}
}
And the implementation of the class becomes:
public class VersementObject : ObjListManager<VersementObject>
{
    // other properties, useful data

    public int ID
    {
        get { return _id; }
        set { _id = value; }
    }

    public override DateTime Date
    {
        get { return _date; }
        set { _date = value; }
    }    

    public override object Clone()
    {
        VersementObject obj = new VersementObject();
        // copy all fields
        return obj;
    }

    protected override void Combine(VersementObject obj)
    {
        // do whatever combine logic
    }

    public static new List<VersementObject> 
                EliminateSameDates(List<VersementObject> listOrig)
    {            
        List<VersementObject> list = 
        ObjListManager<VersementObject>.EliminateSameDates(listOrig);

        // init ID's
        int vId = 0;
        foreach (VersementObject vo in list)
        {
            vo.ID = vId++;
        }

        return list;
    }
}
And finally the way I invoke the method:
list = VersementObject.EliminateSameDates(list);
Neat. So that solved my problems. Including the last one. If I need to do some special processing of the list, after it got sorted and prepared, I can do it in the EliminateSameDates function by overriding it with a new implementation. In the code I have a property ID that needs to be set to the value of the position of the object in the list.

As a bonus I also implemented an EliminateSameMonths method. This one eliminates all entries from the list that have their date in the same months. All classes inheriting from my ObjListManager<> have the two methods: EliminateSameDates and EliminateSameMonths, so if the logic of the application changes in time (for example all entries in the same months and not the same date are now to be removed), you can simply switch the calls.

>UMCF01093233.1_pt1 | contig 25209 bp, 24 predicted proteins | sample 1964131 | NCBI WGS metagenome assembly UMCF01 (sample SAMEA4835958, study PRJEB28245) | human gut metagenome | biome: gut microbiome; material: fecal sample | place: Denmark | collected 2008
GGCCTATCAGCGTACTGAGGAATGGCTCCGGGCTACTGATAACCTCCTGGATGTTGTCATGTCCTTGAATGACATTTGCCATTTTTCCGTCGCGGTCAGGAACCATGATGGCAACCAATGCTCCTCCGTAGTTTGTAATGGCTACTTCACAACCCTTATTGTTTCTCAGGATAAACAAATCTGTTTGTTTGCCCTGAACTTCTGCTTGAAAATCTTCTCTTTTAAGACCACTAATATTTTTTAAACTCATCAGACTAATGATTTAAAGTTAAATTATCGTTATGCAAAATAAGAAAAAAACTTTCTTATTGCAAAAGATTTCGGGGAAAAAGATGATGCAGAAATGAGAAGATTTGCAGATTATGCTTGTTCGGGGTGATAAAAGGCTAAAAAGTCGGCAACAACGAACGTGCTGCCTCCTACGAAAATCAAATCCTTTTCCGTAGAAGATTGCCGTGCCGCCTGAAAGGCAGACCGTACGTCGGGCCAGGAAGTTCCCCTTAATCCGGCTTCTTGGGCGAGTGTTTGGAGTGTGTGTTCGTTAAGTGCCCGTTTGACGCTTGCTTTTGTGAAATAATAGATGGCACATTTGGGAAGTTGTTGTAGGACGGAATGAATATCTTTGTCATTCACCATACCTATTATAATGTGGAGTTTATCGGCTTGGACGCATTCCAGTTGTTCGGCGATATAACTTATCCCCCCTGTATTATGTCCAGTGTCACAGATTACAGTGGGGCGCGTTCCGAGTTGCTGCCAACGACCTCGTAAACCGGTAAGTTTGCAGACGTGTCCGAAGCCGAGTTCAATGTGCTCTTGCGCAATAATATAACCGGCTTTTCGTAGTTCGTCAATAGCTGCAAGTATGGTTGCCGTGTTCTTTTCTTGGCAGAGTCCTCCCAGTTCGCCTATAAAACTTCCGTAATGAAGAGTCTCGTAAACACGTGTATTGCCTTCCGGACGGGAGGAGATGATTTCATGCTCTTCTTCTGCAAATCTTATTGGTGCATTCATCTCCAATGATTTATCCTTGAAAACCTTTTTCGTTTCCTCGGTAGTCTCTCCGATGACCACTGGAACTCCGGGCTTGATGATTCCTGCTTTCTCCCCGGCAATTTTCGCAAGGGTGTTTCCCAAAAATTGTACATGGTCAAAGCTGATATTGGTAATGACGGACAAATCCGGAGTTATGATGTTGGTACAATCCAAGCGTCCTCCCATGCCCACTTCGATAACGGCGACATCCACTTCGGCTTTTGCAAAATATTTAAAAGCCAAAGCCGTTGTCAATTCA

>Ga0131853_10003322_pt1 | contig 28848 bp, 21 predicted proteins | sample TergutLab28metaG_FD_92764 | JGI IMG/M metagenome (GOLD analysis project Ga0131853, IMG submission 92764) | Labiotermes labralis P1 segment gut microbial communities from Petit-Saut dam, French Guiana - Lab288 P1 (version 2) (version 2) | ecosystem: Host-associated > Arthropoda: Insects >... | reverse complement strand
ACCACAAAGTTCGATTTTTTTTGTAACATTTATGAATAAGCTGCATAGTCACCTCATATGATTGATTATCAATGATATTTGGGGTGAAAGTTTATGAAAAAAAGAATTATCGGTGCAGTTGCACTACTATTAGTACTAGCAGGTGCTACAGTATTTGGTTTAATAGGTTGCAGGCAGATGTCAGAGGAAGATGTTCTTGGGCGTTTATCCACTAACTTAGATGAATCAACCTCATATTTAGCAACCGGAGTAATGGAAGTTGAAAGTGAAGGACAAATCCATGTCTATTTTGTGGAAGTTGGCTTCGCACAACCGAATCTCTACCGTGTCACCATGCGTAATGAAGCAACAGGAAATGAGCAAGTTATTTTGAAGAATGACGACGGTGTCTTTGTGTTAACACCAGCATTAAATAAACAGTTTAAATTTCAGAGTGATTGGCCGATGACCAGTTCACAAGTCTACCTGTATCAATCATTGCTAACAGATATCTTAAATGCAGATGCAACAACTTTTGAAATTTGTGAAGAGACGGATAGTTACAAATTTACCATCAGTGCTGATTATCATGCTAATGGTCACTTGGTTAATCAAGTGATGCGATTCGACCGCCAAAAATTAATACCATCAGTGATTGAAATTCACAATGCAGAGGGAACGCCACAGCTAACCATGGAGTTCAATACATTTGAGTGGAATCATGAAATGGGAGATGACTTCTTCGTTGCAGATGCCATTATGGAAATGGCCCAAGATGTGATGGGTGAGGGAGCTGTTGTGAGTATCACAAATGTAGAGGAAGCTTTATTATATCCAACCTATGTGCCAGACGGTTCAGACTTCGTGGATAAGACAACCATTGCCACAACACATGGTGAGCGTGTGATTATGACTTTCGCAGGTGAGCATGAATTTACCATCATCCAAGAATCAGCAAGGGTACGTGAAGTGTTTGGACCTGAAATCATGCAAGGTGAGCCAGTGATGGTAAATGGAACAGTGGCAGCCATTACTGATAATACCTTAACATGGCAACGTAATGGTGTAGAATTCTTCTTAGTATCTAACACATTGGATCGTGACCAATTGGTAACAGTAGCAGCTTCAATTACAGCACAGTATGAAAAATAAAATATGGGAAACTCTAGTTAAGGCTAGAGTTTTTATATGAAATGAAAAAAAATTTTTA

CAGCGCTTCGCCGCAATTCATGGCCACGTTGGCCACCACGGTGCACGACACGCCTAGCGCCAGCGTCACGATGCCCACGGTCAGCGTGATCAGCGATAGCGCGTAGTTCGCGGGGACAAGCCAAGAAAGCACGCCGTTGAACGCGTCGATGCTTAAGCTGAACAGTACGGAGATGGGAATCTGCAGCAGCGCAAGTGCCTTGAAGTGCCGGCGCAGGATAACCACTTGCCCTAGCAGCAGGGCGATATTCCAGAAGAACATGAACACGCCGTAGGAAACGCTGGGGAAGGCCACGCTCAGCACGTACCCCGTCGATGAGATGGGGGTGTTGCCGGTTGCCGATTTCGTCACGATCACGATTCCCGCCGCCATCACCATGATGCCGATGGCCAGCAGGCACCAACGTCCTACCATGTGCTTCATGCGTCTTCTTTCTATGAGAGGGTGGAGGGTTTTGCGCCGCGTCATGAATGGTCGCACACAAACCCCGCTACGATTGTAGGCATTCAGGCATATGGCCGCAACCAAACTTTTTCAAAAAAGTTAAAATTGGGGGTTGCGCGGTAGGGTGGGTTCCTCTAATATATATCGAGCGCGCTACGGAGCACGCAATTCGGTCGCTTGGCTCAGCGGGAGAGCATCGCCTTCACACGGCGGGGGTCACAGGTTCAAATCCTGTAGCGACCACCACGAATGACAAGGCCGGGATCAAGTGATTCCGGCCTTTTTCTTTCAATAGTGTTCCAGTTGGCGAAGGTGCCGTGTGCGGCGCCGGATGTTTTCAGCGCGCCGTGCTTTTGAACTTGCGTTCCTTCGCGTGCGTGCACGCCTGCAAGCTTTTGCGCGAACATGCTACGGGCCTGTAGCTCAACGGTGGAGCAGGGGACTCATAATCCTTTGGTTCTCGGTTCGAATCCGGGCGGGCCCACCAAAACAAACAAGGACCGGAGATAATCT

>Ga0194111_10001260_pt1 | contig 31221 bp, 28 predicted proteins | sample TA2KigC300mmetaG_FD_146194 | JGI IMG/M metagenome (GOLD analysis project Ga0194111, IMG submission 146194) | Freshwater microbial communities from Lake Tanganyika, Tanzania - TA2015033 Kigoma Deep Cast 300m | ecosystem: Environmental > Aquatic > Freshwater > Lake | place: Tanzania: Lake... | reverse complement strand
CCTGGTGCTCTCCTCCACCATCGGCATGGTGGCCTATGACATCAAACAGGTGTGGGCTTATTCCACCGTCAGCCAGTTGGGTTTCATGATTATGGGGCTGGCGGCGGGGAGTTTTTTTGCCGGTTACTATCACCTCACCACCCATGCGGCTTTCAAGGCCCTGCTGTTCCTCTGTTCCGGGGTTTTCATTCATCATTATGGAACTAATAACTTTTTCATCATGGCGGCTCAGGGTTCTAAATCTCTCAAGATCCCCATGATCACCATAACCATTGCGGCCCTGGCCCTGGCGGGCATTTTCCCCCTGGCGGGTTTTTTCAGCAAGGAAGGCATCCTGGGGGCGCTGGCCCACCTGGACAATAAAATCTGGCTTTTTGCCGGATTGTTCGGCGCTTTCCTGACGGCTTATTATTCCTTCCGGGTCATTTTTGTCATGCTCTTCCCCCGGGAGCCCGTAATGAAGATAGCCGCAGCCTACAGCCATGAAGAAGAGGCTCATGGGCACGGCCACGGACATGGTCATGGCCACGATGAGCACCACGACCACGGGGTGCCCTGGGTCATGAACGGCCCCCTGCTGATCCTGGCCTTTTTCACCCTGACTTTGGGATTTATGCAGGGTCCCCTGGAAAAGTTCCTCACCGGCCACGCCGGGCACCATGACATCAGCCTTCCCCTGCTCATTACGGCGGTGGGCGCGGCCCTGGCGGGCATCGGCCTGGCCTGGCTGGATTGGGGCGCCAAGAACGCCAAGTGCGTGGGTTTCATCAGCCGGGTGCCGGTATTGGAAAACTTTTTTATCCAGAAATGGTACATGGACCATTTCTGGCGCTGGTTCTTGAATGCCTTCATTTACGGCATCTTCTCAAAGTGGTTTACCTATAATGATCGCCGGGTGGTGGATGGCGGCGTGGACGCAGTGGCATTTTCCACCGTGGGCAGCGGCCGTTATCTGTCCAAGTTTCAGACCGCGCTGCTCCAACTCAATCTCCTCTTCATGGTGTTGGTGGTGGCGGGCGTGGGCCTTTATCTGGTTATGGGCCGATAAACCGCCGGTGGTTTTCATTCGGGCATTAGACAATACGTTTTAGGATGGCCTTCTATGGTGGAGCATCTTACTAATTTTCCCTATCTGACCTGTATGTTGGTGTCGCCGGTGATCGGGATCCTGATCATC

The two Eliminate- methods are very similar so I had them both call the same private method, Eliminate, with different elimination criteria. The criterion for elimination is supplied using a delegate. I also used anonymous methods for the implementation of the delegates to keep the code short and compact.

After running my code successfully and the feeling of surprise and relief slowly fading away, another shadow of doubt entered my mind. What if it all works because I have an abstract class? Maybe the abstract-ness helps avoid the recursion I was worried about. So I tried it without having an abstract class. Well, it worked flawlessly again. Nice.

Points of Interest

The Generics in C# 2 are pretty nice, even though they are no match for the templates in C++. Anyway, they both have pros and cons. Today, the C# compiler surprised me. I have underestimated it. Anyway, the conclusion of my little experiment is that C#'s Generics is a pretty powerful tool to optimize and embellish your code and that I should never stop at the "classic" solution. There's always an even better solution at hand.

History

21 March 2008 - First version of article.

License

This article, along with any associated source code and files, is licensed under The Code Project Open License (CPOL)

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Comments and Discussions

 
GeneralSome thoughts about alternatives PinmemberUrs Enzler25-Mar-08 9:38 
GeneralRe: Some thoughts about alternatives PinmemberGabriel Rozsa25-Mar-08 11:40 
GeneralRe: Some thoughts about alternatives Pinmembermscholz25-Mar-08 22:03 
GeneralRe: Some thoughts about alternatives PinmemberGabriel Rozsa25-Mar-08 22:19 
GeneralAvoid ICloneable - Risky Implementation [modified] PinmemberDaveBlack25-Mar-08 8:15 
While this is a great concept for the use of Generics, I would strongly recommend to remove the implementation of ICloneable. According to the "Framework Design Guidelines (Krzysztof Cwalina and Brad Abrams)" and "Effective C# (Bill Wagner)" the implementation of ICloneable should almost always be avoided - details follow below along with references to each Book. It was actually an admitted "goof" by the .NET CLR team (specifically Krzysztof Cwalina - an Architect on the CLR Team) to ship with the ICloneable interface. The entire .NET Framework does not even consume ICloneable as a parameter in any method.